Wind & Seismic

Our OTechnology designs are built to withstand wind and seismic loads, exceeding the requirements of every state and local code in the United States. In addition, we can accomodate special requests for higher loads, or reduced loads fine-tuned for specific climates and budgets. If the location of your home or building is in high wind territory, or it is located near a coastal area that is subject to hurricane-force winds, or you live in an area at risk for tornadoes or earthquakes, we can help you find the best design for your needs.

Environmental Benefits

Wind can tear the roofs from buildings, rip siding from exterior walls, and throw debris through windows.  Falling trees can crush roofs and walls. Of course, hurricanes and tornadoes generate exceptionally destructive winds. But high winds can happen anywhere, and strike during many types of storms. Protecting against high winds from storms if you live in an area of concern is a necessity.

Similar to the typhoon or ocean wave, earthquakes are natural activities. But they still pose a great threat for people all over the world. Designing buildings to withstand wind and seismic events that happen periodically is important to protect the lives and properties of us all.

Health and / or Social Benefits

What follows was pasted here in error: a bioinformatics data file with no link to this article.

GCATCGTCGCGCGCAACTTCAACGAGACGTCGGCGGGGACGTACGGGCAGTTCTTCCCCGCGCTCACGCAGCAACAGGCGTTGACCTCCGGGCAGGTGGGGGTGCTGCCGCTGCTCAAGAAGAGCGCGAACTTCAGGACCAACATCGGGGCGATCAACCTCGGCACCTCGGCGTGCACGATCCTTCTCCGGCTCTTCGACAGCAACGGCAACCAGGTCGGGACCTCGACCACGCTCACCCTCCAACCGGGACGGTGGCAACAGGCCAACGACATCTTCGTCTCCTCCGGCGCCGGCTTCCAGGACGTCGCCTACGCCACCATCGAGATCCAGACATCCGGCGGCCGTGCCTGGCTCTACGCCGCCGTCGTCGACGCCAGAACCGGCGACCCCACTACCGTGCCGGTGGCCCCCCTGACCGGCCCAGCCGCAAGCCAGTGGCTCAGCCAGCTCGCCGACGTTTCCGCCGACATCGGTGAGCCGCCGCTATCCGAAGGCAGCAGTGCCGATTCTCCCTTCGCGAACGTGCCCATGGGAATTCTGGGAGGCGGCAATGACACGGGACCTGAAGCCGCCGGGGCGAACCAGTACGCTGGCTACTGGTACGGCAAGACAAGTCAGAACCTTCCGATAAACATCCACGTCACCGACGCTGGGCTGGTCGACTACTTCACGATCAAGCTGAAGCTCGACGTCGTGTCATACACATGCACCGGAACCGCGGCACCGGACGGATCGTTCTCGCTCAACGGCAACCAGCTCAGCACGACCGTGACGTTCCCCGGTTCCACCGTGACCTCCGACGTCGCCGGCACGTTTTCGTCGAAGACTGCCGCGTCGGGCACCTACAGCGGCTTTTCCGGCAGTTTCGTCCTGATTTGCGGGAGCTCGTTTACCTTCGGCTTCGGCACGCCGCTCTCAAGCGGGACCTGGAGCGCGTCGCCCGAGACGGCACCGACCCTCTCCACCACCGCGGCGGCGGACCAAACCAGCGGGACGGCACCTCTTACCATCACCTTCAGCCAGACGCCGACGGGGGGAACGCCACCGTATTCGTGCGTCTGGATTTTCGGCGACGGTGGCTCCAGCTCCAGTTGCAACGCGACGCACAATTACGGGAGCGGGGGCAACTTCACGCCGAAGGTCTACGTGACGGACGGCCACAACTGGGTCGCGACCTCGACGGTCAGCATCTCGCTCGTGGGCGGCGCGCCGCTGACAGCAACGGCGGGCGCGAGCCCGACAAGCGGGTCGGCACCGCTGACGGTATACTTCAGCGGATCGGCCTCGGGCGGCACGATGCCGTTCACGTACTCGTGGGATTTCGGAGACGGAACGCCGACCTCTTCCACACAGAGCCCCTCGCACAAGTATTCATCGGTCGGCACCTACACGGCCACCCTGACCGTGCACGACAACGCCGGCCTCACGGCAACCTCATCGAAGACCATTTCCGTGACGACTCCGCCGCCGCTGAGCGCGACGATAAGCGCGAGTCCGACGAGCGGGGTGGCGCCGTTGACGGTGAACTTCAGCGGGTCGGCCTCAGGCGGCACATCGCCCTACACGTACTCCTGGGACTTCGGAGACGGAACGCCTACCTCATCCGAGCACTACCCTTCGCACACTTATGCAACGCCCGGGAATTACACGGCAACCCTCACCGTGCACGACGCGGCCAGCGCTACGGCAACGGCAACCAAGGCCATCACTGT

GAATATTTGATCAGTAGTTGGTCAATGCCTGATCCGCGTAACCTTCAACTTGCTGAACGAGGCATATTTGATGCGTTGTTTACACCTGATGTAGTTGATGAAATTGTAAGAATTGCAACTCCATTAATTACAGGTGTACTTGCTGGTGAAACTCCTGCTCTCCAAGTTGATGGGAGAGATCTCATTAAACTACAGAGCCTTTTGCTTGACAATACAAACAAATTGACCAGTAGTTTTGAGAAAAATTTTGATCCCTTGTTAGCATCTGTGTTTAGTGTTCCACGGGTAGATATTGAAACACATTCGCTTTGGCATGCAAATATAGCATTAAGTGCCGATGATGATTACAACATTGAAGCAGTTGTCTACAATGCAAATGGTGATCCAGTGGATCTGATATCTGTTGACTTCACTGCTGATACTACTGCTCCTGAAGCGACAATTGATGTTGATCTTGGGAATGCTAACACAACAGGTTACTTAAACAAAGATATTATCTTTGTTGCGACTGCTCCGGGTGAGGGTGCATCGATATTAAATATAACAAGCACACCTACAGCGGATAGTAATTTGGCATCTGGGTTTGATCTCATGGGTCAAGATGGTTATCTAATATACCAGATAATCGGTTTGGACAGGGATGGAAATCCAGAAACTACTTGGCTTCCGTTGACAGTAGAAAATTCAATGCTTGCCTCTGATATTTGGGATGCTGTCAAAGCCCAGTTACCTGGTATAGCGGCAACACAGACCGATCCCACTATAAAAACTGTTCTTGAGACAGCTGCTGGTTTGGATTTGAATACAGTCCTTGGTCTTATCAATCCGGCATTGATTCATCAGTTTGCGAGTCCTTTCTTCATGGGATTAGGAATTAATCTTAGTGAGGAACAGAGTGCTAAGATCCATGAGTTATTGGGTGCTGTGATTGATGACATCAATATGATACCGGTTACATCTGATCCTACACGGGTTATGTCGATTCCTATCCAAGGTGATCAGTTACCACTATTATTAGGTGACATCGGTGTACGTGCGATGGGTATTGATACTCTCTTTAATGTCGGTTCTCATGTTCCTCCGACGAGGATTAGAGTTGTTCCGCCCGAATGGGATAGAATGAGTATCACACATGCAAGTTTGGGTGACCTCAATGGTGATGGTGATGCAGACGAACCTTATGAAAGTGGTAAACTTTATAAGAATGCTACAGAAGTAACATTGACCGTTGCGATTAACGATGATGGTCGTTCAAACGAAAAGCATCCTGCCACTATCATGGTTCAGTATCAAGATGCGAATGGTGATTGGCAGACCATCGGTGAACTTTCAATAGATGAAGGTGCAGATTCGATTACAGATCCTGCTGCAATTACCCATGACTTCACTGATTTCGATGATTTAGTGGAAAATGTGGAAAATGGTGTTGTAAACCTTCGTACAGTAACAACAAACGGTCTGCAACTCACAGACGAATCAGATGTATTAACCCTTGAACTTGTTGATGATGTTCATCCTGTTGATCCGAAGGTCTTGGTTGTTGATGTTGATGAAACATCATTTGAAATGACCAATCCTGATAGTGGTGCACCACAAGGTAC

Your safety is our top priority—and to protect the people, animals, and property in and around structures during high wind and seismic we recommend the add-on wind and seismic features if you live in a high-risk area.  The U.S. Environmental Protection Agency recommends the following to help a community against extreme weather such as wind and seismic conditions:

We offer all of these features in our OTechnology designs.

Economic Benefits

The current economy makes it more difficult to encourage countries, companies, and individuals to invest in more costly construction techniques such as wind and seismic protection. But investing upfront in this higher level of construction will save you from disaster over the long term.

Extreme Weather Conference in New Zealand
Climate Change Website, 2011

How Big Was That Quake?
Teaching Quantitative Skills in the Geosciences Website

Lesson 3. Protecting Against Wind Damage
FEMA Website

Wind-Induced Damage To Buildings and Disaster Risk Reduction
The Seventh Asia-Pacific Conference on Wind Engineering, November 2009

Climate Change Impacts and Adapting to Change
U.S. Environmental Protection Agency